These are the most famous, well-loved and best behaved cows that Chicago has known, which has a lot to do with the fact that they are made of fibreglass.
For months more than 300 of them stood around the city centre as ornaments, contemporary art and just plain fun, delighting the residents. "Anything that can take my teenager downtown four times must be good," said Dave Durham, as he prepared for the charity auction last night where they were to be sold off.
They are pure fantasy and imagination, some in pop art or psychedelic colours, a Mondrian, Magritte and Miro, one in red mirror tiles, and another covered with bottle tops. There are cows done up as grandes dames with dresses and pearls, a space cow in full Nasa kit called "Mooooooonwalk", a Yankee Doodle cow, one with a shark's fin, and, my favourite, a carmine red cow suspended upside down and entitled Odalisque (Reclining Nude). There is one on display in the United Airlines office, a member of the Coldstream Guards, complete with bearskin and chin strap, but all the rest have been corralled into the theatre.
For many years, Chicago was a little wary of being called Cowtown. The city has long thought of itself as a sophisticated, international metropolis, not a centre for cattle auctions any more. Today Chicago is a sophisticated international metropolis, utterly confident of itself, the centre of the city revived by a booming economy, a smart mayor and a lot of hard work. It can afford to laugh at itself a little.
It made its fortune through its vast stockyards, abattoirs and meat packing plants. Agriculture is still very important - farm machinery makers John Deere and Caterpillar and agribusiness giants such as Archer Daniels Midland are locals, and much of Illinois is still farming country.
But the giant Chicago exchanges are more likely to be trading financial futures than longhorns these days, and many of those giant buildings sprouting out in the fields are distribution centres for electronic commerce companies.
Chicagoans still have a love affair with the cow in another form, suitably aged, perfectly grilled and plonked on to a plate with some of Idaho's finest potatoes and a little freshly made English mustard. Only in Buenos Aires and Kbe in Japan will you find a similar fixation on steak.
At Gibsons, one of the finest steak houses in the world, they will lovingly show you the cuts before you order, indicating the finer points of the marbling and the texture.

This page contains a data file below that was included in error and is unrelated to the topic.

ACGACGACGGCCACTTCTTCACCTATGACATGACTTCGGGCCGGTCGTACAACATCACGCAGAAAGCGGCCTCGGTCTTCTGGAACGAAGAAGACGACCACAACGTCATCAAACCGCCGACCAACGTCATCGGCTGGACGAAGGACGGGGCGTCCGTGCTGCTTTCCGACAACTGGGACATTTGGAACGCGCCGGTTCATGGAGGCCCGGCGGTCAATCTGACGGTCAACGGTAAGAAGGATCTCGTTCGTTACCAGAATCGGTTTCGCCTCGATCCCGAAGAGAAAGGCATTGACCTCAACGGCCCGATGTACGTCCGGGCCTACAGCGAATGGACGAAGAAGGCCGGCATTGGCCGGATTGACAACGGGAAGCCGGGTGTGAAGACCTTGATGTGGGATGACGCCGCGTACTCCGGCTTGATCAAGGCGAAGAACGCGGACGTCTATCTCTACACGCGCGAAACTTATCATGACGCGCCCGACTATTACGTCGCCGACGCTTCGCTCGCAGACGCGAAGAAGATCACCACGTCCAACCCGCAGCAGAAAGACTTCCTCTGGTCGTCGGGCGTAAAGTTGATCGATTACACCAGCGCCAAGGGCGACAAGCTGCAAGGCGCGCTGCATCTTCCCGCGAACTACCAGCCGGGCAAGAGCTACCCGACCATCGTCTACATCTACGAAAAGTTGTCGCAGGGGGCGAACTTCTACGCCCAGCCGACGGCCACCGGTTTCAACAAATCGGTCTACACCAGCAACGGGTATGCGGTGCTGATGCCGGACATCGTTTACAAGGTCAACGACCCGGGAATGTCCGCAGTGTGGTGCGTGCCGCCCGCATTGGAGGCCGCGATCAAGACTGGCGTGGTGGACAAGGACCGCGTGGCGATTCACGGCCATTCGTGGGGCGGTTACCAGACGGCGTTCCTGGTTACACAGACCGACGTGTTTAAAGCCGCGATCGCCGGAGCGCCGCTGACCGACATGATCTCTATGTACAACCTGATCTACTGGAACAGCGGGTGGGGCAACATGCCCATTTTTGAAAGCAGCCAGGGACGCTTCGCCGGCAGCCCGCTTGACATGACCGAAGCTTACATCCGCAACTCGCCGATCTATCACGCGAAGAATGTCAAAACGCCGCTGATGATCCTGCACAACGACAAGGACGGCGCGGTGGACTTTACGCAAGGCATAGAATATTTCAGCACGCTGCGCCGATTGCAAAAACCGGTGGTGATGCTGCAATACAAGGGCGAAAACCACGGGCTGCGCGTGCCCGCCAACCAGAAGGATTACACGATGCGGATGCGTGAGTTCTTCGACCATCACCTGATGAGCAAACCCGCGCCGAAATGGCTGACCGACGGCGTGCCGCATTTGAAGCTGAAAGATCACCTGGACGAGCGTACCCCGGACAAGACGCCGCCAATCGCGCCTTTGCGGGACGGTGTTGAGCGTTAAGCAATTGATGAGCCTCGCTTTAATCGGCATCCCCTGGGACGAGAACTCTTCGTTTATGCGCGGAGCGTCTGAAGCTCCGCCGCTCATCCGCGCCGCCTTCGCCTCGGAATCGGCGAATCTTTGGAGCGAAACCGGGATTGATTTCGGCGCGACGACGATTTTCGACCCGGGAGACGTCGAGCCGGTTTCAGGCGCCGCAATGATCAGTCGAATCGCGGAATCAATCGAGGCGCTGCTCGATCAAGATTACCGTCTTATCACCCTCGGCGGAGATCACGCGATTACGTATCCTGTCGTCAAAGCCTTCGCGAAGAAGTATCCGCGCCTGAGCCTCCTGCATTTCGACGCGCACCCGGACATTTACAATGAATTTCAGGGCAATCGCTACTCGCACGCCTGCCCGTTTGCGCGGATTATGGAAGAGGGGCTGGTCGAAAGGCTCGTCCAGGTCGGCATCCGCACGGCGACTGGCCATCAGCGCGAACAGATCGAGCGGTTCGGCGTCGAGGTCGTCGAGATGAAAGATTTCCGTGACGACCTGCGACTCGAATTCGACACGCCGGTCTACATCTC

There is everything from a dainty little 22-ounce (600g) ribeye to the life-threatening 48-ounce Porterhouse, which presumably requires health insurance - they sell three or four a night.
Preceded by a vase full of gin Martini, accompanied by a bottle of hefty cabernet sauvignon and followed by a cigar in the bar afterwards, this is a truly Chicagoan meal, one that leaves you with great respect for these tough, gritty Mid-westerners and their tough, gritty digestive systems.
Cows, on a plate, or as art that is frivolous, wild, wacky and endearing, have helped Chicago to crystallise a sense of itself as a city on the up. It was a typical gesture from Richard Daley, who is sometimes mocked as "Mayor of the Flowerpots" for his obsessive interest in the details of city management, but he understands intuitively what works and what makes people happy.
The cows helped Chicago to get one up on New York. As they were on display in Chicago, Mayor Rudolph Giuliani was trying to close down the "Sensation" exhibition in Brooklyn, which included two cows in 12 parts by the British artist Damien Hirst.
"While Daley is positively upbeat, Mayor Giuliani comes across as a mean man," said Thomas Cochran, executive director of the US Conference of Mayors. "It is interesting how art affects two cities and how two mayors use art - one in a very positive way and the other negative - to convey different messages." For a city with a robust sense of civic pride, it was mooooosic to their ears.
Andrew MarshallReuse content